Phoenix Packaging opened its new state-of-the-art, 108,000-square-foot manufacturing facility in Dublin today with Gov. Bob McDonnell in attendance. Phoenix Packaging Operations, a subsidiary of Phoenix Packaging Group, will invest more than $20 million to establish its first U.S. operation in Pulaski County.
The company will manufacture thermoformed rigid plastic packaging for customers in the United States and also establish its North American headquarters in Pulaski. The project will create 240 new jobs.
McDonnell said, “Phoenix Packaging is an international company that produces the packaging for many major companies and household names. With this Pulaski County operation, the company will be in closer proximity to serve its U.S. customers.”
Phoenix Packaging Group, a family owned Latin American company dedicated to the creation, design, and manufacturing of plastic packaging and food service disposable products, is one of the most important packaging manufacturing conglomerates in Latin America with sales in more than 30 countries.
The company was established in 1999 with the integration of several industry leading companies in Colombia and Venezuela, and in 2003 a Mexican company joined the group. The company has eight locations in Latin America, employing 4,000 people in four countries. Its customers include Green Mountain Coffee Roasters, Keurig, Van Houtte, Agro-Farma, General Mills, Sturm Foods and Colgate, for products such as ice cream and other dairy products, margarine, desserts, and soaps, as well as single-serve products such as yogurt and coffee.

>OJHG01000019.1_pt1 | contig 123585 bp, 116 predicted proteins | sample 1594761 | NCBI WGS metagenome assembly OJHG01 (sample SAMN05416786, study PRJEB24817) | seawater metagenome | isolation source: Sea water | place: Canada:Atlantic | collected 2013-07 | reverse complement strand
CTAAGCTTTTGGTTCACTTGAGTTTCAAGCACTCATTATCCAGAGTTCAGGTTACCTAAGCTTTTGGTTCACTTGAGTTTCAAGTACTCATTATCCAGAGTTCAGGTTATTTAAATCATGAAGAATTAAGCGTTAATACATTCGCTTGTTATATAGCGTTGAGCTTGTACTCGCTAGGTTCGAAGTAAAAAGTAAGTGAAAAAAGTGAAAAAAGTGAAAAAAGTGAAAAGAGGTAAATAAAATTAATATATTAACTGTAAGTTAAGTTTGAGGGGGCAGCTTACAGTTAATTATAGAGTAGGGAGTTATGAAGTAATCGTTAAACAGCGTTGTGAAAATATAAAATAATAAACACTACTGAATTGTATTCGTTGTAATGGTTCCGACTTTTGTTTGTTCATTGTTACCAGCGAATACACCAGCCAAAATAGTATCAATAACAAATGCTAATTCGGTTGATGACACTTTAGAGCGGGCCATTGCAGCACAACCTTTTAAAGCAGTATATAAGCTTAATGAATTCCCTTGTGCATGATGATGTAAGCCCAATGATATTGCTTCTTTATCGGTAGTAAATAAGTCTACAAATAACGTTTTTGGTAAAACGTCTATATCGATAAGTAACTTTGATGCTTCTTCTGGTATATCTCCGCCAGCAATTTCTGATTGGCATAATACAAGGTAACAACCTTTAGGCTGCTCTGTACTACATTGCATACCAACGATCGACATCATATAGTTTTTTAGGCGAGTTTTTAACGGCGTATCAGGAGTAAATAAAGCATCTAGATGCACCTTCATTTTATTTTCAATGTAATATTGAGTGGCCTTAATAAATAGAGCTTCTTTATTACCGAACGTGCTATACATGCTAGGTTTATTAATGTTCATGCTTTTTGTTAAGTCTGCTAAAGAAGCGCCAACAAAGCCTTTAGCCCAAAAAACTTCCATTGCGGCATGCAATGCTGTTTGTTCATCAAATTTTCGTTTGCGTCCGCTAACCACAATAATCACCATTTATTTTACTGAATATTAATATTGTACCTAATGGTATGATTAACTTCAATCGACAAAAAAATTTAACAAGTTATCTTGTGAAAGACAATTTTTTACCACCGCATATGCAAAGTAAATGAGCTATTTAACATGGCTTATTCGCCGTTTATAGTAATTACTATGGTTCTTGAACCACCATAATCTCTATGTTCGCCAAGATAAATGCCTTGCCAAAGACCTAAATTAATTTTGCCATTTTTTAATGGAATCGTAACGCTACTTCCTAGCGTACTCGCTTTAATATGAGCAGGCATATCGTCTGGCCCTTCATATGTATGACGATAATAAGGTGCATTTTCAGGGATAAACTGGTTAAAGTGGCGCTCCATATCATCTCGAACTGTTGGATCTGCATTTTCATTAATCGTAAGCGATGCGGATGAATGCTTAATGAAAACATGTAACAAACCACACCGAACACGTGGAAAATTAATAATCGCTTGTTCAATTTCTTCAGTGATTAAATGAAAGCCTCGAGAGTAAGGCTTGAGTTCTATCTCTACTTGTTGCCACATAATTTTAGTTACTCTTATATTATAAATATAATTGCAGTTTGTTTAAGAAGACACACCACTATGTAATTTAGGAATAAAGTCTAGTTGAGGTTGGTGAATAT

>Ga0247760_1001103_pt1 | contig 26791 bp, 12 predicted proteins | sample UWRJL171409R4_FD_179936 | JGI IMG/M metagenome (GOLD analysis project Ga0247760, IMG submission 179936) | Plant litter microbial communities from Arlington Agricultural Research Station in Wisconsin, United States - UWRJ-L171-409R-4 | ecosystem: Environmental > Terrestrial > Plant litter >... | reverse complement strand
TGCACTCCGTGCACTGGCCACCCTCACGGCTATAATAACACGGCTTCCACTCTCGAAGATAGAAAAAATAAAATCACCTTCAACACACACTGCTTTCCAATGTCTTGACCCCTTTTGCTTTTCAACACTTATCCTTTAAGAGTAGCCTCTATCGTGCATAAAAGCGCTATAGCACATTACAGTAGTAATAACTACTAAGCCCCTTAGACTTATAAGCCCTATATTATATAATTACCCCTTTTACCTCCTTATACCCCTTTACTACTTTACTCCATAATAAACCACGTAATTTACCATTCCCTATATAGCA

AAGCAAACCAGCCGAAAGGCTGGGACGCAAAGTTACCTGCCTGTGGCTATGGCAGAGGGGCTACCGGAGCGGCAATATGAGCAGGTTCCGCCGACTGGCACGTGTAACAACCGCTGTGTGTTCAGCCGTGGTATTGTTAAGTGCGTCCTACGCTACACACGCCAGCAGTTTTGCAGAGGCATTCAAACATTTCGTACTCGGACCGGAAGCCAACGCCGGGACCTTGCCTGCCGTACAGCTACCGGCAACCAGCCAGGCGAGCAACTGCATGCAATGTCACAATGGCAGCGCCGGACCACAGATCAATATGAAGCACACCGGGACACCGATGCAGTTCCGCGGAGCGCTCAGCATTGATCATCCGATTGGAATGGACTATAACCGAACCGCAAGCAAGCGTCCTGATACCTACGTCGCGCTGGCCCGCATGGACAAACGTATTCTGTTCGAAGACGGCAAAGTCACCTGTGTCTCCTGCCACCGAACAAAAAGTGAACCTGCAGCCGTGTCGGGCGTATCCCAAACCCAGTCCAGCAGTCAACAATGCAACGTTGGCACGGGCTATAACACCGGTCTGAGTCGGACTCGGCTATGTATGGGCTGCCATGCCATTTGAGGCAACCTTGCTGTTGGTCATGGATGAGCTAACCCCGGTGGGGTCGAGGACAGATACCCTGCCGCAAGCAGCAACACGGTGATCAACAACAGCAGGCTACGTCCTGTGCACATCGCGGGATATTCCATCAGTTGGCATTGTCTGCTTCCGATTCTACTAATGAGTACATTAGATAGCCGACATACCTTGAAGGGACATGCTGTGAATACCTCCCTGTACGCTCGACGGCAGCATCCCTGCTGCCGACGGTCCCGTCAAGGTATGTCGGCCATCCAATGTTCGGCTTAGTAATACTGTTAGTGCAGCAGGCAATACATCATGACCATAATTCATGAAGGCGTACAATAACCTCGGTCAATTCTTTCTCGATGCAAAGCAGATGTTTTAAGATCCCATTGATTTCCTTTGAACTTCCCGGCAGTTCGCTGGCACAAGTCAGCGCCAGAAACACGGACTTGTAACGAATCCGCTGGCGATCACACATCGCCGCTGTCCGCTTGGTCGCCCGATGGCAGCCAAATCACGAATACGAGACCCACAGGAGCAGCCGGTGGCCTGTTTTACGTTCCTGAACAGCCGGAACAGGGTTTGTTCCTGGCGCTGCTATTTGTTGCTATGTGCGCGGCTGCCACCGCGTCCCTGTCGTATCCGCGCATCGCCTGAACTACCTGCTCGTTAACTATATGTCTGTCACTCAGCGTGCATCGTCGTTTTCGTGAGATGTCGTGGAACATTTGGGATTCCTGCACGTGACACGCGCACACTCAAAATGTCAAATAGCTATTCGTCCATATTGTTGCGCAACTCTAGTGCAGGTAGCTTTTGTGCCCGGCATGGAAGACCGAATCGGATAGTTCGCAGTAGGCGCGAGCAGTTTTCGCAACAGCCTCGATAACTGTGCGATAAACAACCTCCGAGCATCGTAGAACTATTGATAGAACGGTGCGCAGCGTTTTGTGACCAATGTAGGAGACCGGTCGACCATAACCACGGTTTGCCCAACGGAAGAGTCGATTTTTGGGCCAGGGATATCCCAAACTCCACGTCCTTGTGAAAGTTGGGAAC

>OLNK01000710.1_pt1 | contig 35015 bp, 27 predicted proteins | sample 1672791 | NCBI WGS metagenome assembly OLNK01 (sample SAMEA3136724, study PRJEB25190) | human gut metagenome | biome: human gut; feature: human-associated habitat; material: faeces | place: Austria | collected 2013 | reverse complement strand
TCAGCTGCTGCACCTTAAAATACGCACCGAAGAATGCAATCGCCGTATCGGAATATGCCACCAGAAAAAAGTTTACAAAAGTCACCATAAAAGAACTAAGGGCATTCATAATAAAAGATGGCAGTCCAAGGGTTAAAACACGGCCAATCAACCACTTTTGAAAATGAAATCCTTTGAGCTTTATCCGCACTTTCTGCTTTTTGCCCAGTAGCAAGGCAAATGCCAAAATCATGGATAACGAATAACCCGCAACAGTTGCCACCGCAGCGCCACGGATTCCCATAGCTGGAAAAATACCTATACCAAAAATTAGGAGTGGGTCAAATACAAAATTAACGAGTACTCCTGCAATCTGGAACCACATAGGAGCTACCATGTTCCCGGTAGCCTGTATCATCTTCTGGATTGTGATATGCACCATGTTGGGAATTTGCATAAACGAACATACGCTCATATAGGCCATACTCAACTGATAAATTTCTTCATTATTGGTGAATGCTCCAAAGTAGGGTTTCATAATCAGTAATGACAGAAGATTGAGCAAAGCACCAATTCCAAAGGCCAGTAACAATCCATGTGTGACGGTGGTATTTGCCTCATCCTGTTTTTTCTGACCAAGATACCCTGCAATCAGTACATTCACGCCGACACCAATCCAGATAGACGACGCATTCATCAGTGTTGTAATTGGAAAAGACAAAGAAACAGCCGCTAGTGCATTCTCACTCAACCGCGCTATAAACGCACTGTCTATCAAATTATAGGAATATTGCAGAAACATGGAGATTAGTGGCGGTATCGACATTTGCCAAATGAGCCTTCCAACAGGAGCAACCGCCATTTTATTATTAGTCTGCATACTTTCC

“Phoenix Packaging chose the Commonwealth of Virginia to be the home of its U.S. operations after analyzing more than 40 possible locations in six states from the standpoint of geographical location, availability of qualified workforce, energy costs and state and local incentives, among others,” said Alberto Peisach, President and CEO, Phoenix Packaging Operations.
“We found that state and local authorities in Virginia were seriously committed to helping new companies set up their manufacturing facilities and bring in high-paying jobs. The state government’s proactive attitude in finding ways to meet our needs, and their flexibility in creating a program to help us find and train the right workforce, was far more forward-thinking than any competing states. With three major higher education institutions in the area, and the government officials’ unwavering interest in creating jobs, Pulaski County was hard to beat.”